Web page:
When Can We Party?

Constantly and crushingly, I hear from the family members of my clients: “I
haven’t seen my mother in a year.” It breaks my heart knowing that as health care
providers, we have interacted in-person with people’s loved ones more than their
actual families have over the course of this pandemic. At the tail end of 2019, no
one could have ever imagined any circumstance that would make that statement a
reality. Yet, quarantining has now been a part of our daily lives for an entire 12
months. It has been among the greatest health challenges we’ve ever faced as a
nation, and every family–especially their eldest members–has felt its effects. Many
of us have lost loved ones to the virus, and the circumstances of those deaths have
been horrendously sad.
As dire as the situation has been, it’s beginning to look like the worst has
passed us. A light is forming at the end of the tunnel, our hope is slowly being
restored, and all of it is due to a single group of largely unrecognized,
underappreciated, and grossly underpaid contributors to the success of defeating
this virus: the caregivers. Words can hardly emphasize the heroism of our
communities’ caregivers, who have been working around the clock to protect us
and our loved ones. If you have a parent or grandparent who survived Coronavirus
in a care community, it was a caregiver who stood, bravely and selflessly, between
them and the Grim Reaper. Every hour, caregivers denied Death access as certainly
as they denied access to you and I. Many caregivers paid the ultimate price for
their courage. It would have been easy to walk away, but these brave souls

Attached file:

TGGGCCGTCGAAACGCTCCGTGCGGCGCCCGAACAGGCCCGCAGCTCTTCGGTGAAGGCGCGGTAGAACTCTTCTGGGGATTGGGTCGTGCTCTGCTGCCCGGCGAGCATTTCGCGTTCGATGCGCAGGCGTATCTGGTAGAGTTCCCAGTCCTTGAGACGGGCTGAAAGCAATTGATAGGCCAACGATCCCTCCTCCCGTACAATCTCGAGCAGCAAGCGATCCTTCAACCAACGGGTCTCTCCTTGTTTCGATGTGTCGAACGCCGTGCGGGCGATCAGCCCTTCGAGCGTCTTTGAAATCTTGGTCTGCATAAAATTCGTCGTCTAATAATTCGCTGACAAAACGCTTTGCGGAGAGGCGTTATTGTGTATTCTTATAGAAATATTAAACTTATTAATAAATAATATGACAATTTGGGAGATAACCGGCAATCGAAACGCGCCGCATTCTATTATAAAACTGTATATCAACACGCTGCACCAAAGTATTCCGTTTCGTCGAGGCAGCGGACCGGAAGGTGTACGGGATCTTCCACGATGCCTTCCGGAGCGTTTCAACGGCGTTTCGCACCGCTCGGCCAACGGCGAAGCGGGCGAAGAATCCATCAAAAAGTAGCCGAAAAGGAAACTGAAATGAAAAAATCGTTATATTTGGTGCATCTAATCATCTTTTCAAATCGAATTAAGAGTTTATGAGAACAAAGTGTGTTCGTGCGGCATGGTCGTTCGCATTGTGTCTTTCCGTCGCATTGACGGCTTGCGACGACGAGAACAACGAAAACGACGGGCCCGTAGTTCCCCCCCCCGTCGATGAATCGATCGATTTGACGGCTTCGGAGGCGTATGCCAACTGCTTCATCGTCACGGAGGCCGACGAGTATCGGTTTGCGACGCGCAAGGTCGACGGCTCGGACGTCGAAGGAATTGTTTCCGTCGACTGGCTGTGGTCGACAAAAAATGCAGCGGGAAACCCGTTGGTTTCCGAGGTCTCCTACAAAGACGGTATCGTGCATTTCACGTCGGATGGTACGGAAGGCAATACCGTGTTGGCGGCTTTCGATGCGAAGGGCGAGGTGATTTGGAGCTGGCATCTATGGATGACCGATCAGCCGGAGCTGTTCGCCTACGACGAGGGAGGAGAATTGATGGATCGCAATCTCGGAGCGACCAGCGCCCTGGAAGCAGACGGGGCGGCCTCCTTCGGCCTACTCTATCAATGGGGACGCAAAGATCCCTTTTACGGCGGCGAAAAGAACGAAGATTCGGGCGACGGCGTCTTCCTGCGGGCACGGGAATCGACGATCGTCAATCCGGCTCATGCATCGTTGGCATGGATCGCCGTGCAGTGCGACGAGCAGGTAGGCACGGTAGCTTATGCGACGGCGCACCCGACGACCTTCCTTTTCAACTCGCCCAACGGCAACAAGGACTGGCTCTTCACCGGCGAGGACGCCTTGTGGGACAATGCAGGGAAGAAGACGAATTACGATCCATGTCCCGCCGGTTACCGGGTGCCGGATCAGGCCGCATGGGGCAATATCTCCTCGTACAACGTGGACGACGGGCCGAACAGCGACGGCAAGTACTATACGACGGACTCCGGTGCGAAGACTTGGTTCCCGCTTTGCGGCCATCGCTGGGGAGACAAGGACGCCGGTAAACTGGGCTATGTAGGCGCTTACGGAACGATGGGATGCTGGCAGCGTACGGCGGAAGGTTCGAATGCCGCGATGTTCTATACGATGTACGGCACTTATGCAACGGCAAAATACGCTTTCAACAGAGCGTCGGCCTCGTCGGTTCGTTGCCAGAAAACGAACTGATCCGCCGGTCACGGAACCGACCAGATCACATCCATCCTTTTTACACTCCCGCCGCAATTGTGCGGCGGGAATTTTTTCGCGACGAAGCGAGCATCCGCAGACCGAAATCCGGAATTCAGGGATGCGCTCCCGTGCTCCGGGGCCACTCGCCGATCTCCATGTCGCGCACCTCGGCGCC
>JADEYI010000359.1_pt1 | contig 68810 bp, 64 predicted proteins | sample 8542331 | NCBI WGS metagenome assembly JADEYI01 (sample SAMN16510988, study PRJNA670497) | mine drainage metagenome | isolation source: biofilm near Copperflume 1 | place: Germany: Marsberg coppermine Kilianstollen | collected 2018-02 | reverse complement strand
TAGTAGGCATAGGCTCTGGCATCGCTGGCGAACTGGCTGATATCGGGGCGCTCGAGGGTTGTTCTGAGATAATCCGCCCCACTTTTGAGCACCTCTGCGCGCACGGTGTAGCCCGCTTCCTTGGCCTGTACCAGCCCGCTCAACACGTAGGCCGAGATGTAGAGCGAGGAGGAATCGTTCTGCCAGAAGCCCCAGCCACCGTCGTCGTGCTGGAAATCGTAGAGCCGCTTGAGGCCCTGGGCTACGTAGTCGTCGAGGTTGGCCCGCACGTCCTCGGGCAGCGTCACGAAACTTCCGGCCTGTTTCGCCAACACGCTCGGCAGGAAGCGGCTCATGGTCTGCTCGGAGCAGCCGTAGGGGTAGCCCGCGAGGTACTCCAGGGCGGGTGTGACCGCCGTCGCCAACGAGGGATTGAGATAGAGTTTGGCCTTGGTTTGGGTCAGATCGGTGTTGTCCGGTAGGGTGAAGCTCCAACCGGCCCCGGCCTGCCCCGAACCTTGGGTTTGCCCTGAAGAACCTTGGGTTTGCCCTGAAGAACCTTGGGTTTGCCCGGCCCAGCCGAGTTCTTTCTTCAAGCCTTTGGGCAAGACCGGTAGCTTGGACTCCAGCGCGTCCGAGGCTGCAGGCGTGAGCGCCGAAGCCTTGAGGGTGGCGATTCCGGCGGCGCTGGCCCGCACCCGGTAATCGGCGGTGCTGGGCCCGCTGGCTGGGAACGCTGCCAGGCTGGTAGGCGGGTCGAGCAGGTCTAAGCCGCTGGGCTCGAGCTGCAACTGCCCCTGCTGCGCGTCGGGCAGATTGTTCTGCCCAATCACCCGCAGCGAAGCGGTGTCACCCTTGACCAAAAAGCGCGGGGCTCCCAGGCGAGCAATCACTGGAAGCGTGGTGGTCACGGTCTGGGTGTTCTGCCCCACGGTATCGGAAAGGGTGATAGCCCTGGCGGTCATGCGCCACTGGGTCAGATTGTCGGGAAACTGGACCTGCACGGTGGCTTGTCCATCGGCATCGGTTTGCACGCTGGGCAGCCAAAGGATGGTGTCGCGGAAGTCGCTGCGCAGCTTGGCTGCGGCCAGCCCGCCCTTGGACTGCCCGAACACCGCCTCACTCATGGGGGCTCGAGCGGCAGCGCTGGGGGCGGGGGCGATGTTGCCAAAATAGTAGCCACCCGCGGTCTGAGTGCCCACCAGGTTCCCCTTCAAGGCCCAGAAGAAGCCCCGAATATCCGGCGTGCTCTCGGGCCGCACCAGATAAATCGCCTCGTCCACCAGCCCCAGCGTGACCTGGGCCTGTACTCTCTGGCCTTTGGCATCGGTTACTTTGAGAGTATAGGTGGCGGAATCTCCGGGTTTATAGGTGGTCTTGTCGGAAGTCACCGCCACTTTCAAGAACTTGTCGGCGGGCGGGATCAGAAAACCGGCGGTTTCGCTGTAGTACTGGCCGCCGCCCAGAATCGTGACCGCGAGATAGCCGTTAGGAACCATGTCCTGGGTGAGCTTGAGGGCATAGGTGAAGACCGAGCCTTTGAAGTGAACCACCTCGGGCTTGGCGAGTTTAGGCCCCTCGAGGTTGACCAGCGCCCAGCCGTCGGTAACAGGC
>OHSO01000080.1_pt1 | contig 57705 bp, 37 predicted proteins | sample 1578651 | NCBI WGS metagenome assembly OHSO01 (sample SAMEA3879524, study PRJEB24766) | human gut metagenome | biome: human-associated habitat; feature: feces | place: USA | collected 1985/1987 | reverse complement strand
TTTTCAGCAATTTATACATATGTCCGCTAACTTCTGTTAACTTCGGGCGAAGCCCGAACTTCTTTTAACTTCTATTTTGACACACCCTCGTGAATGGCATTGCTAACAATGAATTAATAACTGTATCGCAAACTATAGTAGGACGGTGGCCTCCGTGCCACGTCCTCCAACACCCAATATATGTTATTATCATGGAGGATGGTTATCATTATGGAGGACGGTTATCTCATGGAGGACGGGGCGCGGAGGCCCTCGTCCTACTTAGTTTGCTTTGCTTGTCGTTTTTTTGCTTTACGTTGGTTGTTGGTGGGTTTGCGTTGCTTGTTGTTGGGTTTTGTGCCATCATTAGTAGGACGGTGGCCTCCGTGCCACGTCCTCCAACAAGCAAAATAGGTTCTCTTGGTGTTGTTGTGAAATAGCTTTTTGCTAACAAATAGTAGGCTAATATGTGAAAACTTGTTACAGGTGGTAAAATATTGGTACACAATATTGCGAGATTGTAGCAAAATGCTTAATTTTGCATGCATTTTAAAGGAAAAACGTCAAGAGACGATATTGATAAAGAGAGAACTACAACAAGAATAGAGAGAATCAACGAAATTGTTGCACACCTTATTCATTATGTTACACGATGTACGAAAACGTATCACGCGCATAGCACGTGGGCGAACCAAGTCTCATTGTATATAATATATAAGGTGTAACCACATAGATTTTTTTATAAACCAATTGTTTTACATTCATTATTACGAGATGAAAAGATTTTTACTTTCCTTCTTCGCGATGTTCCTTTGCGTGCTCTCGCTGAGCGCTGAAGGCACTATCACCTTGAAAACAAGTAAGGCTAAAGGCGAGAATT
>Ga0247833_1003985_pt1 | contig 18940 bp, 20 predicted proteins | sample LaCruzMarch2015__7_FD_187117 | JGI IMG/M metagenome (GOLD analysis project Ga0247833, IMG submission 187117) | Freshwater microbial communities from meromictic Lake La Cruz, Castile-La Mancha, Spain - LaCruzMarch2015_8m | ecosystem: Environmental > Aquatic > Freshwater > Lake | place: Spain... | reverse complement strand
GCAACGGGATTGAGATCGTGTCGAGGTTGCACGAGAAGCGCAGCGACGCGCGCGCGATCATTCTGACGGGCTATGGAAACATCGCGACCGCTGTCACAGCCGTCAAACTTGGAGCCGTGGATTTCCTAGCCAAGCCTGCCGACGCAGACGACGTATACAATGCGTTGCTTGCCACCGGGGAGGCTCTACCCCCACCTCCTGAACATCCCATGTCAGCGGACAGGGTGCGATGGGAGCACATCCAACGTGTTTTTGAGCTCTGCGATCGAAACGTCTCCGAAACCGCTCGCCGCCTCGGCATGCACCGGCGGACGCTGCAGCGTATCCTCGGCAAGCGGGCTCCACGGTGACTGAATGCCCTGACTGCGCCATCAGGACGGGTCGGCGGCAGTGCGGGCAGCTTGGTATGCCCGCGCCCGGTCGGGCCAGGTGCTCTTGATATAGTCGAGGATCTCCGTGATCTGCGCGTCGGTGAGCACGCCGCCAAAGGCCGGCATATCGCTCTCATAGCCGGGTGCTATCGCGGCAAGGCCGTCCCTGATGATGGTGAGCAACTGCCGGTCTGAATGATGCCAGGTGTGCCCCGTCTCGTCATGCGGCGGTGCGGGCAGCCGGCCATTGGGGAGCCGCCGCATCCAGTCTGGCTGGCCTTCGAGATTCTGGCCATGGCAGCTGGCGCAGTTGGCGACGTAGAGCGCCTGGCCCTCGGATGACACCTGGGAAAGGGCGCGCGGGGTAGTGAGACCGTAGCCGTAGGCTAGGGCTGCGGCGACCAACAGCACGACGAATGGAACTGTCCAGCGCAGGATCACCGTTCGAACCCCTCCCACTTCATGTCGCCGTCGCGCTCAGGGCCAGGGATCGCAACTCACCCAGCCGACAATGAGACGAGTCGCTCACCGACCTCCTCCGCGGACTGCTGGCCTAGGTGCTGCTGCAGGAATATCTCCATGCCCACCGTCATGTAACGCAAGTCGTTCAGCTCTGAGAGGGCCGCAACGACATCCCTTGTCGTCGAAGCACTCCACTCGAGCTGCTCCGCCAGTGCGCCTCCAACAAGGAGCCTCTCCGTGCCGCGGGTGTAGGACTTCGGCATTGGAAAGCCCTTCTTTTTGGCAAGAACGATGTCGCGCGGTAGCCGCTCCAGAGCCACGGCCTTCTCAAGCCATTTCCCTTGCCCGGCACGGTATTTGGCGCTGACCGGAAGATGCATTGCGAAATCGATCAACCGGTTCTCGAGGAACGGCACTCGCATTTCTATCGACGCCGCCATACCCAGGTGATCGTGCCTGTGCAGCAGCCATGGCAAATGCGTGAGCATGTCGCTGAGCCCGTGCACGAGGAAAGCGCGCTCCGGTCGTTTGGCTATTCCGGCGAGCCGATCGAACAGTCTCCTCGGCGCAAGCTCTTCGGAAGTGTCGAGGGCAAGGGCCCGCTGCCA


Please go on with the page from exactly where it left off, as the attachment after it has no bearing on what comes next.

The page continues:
committed themselves entirely to helping their communities. These heroic acts
must be recognized, and I encourage everyone who is now beginning to reunite
with their loved ones to express their gratitude for the monumental sacrifices made
on our behalf.
All good things start with the Caregiver.
The leadership of care communities throughout the world is also deserving
of our appreciation. Over the course of this pandemic, healthcare leaders have
faced extremes unseen in their profession since the first World War. No leader
alive in today’s world had ever experienced this level of demand. I had been
denied access to my customers, and early on, I felt singled out for no good reason
other than my being an RN. But I know my way around. Dealing with disease is my
job and I am trained specifically for managing infection. It did not take me long to
discover healthcare leaders’ determination to curb the virus. The barrier to failure
must be airtight. So, I sat on the sidelines and contributed when and where I could
to make their plan of care successful. Believe me, no executive of a care
community wants to cut a daughter off from seeing their mom. That is a hard
decision, requiring monumental command. We owe the lives of the elderly
population to the leaders and caregivers who were forced to make these decisions.

Now I’m beginning to hear a lot about the reopening of care communities to
visitation. It’s more than likely going to be limited, but anything is better than
nothing at all. Reuniting mothers and fathers, grandmothers and grandfathers, with
their families is sure to result in more than a few tears of joy. I have never been
much of a party guy, nor have I ever been a huggy, kissy kind of guy. It’s just
never been my style–until now. The minute they raise the flag and say, “Start your
hugging,” I will be first in line to hug our Caregivers, Executive Directors,
Wellness Nurses, Social Workers, Owners of Care Homes, and Doctors. All those
who kept America safe, who cared for our loved ones, are getting the Big Squeeze.
Damn it, man. When can we party?

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